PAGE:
“Sometimes the beer just tells you when it is ready,” says Mike Voigt of Rocky Point Artisan Brewers about their recent collaborative brew with Secret Engine Brewing of Brooklyn. Mike Mare, brewer and co-owner of Secret Engine, is currently trying to find a permanent home for the brewery while still getting his beer out there. Though the original plan was to wait until later this month, Sticke Handwerker, the Long Island debut from Secret Engine, will be released this Friday at Tap and Barrel, The Black Sheep Ale House and a to-be-determined location in Brooklyn.

Mare has been brewing for more than 10 years and decided to make the leap to commercial brewing about three years ago. However, as the guys at RPAB know all too well, finding a suitable home for your brewery and an agreeable landlord is not the easiest task. While the search for a headquarters for Secret Engine in Brooklyn continued, Mare decided to reach out to established breweries for some advice and a possible collaboration. As a former touring musician, what Mare missed most about being on the road was the ability to connect with people from all areas and backgrounds, so he sent out e-mails to about 600 breweries. One of the few responses he received was from Mike Voigt of RPAB.

The two met at Voigt’s house to enjoy a few beers, play guitar and get to know each other. That same night they started throwing around ideas for a collaboration and over the next month Sticke Handwerker was born. “We have majorly different brewing styles,” says Voigt. Though they both feel Sticke Handwerker truly reflects the two breweries. RPAB tends to brew to style with small tweaks, while Secret Engine is more outside the box. Together they created something unique. So unique, in fact, when we asked what type of beer it is we were told, “You have to delve around to find out what the secret meaning of the secret beer is.” Thus leaving everything to the palate of the taster.

We were able to try this mysterious beer right out of the fermenter at RPAB and can attest it is one of a kind. Sticke Handwerker hasa velvety mouthfeel and gobstopper-like array of flavors and aromas. The first release this weekend will be in firkins, with kegs to follow. This cask-conditioned version of the brew will be lightly carbonated and served close to cellar temperature allowing the flavor to shine through. Voigt and Mare are already brainstorming their next brew, which is rumored to include mint, so this won’t be the last Long Island sees of the Secret Engine Brewing/Rocky Point Artisan Brewery partnership.

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First Appeared On Edible Long Island

A Taste of Long Island in Farmingdale to Add Brewery

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First published on Edible Long Island

A brewery incubator is coming to Farmingdale, but the address should be familiar to many. A Taste of Long Island, the incubator kitchen and local food market run by Jim Thompson with his daughter Courtney, will be home to the next wave of nano-breweries to hit Long Island. Currently, a Taste of Long Island rents its commercial kitchen to local producers who need an insured licensed space to work. Items produced on site are sold in the front of the house specialty market and also independently distributed. The facility gives small startup businesses a way to get their goods to the public without a huge upfront investment. Now the venture will provide several local brewers a space to professionally produce beer under their own licenses and brands.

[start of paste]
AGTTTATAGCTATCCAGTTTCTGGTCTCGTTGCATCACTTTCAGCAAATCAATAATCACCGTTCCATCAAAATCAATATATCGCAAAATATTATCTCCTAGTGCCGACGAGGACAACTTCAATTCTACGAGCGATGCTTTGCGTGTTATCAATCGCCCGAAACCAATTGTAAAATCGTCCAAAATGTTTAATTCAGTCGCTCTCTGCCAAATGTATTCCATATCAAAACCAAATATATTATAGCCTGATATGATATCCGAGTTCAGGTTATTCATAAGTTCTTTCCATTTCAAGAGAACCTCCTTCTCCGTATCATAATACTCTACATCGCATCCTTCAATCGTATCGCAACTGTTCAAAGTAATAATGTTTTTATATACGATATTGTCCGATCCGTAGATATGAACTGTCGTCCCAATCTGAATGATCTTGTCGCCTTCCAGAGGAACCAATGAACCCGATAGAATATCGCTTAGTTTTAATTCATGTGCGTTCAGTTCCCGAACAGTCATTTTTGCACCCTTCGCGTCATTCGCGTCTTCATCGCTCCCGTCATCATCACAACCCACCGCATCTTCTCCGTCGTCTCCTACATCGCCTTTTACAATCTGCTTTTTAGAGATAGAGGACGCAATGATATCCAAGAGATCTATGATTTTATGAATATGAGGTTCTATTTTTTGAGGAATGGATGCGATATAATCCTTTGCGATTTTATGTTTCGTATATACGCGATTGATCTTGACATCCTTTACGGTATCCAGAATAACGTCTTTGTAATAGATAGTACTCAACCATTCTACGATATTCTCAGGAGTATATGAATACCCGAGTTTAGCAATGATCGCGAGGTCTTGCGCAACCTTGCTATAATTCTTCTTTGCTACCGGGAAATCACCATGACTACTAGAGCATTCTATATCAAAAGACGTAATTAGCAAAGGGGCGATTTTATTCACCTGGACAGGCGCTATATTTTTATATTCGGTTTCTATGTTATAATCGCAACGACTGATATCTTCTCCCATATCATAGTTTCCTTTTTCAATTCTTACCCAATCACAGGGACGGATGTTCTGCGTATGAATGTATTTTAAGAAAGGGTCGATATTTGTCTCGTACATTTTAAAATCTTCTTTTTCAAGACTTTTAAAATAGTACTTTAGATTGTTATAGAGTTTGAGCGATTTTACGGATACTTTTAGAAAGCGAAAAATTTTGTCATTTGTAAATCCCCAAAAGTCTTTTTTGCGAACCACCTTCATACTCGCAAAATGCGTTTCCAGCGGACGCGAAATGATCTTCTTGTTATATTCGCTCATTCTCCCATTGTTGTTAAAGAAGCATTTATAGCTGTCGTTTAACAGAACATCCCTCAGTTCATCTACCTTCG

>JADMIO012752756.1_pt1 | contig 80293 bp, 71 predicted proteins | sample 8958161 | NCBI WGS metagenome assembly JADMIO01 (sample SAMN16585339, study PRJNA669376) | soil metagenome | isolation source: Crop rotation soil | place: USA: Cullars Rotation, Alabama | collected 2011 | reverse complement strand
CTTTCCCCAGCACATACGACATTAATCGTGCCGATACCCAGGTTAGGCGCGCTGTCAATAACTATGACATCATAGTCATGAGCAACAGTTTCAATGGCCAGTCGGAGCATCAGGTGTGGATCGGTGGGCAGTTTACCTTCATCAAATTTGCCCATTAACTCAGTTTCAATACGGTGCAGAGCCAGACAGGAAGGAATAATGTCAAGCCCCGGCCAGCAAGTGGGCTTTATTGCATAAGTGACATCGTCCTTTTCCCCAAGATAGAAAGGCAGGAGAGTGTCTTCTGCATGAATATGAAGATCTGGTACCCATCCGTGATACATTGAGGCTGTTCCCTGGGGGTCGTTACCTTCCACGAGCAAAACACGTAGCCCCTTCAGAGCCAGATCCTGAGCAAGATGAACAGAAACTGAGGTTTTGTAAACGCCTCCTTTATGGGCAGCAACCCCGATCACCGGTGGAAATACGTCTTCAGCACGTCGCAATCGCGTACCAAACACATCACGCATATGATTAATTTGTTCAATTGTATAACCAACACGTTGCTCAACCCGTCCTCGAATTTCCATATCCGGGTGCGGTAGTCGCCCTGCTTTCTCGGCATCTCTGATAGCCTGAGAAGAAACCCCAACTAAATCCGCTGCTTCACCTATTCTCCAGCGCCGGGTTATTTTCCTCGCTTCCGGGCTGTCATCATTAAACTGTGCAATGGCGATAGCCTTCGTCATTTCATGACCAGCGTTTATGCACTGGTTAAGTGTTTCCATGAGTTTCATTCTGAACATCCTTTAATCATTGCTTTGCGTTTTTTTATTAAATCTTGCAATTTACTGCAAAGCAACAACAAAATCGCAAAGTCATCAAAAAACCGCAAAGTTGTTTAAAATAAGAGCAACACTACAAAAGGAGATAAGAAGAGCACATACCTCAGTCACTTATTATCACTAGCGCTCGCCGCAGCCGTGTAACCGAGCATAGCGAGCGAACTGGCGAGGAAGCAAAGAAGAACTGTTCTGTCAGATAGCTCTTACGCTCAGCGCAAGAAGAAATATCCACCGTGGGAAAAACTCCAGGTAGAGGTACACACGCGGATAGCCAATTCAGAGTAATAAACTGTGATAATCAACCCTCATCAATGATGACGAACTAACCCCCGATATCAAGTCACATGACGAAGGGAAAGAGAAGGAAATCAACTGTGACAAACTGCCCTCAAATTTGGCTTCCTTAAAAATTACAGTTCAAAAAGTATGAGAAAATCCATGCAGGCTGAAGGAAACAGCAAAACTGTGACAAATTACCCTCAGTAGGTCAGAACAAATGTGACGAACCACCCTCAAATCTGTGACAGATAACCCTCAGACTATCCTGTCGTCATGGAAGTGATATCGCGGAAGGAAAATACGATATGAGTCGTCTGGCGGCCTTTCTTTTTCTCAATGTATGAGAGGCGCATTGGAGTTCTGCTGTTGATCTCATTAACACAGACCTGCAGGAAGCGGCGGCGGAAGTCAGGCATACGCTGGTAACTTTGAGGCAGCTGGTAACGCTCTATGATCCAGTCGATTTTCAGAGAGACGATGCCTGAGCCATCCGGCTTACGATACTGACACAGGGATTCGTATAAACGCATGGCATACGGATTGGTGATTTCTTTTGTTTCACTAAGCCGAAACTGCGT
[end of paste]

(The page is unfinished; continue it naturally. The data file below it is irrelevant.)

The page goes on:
“It’s cross generational from the millennials to the old guys like me,” says Thompson, who started home brewing in the ’90s. “I’m 60 years old and in the last year I got into craft beer.” He recruited four pioneer brewers, and with their help a Taste of Long Island is being outfitted to brew. Each brewery will rent time in the test kitchen just like anyone else, but the industrial stovetop will be used for brewing. The beer will ferment in the downstairs cold room, where each brewery has its own fermenters. They are then free to keg, bottle and distribute as they please. He envisions their graduating into their own locations, freeing up space for the next round of new brewers.

Thompson has already received federal and state approvals to operate as a farm brewery and is eager to brew once all the equipment is in place. “I would love to see Long Island become a regional powerhouse of craft beer,” he says, “and I’d love to lead that.” His beers will be the first available on tap; the other brewers will follow suit as their licenses come in. Samples, pints and growlers will be available in house and Thompson plans to sell at farmers markets, with distribution to local bars and restaurants as a goal.

Each brewer has their own vision for how they will use this opportunity, and we had the chance to discuss the venture with each of them. As they eagerly await the green light to brew, we will be profiling each of them on Beer Loves Company and Edible Long Island. Stay tuned to the nano-newness coming out of a Taste of Long Island brewery.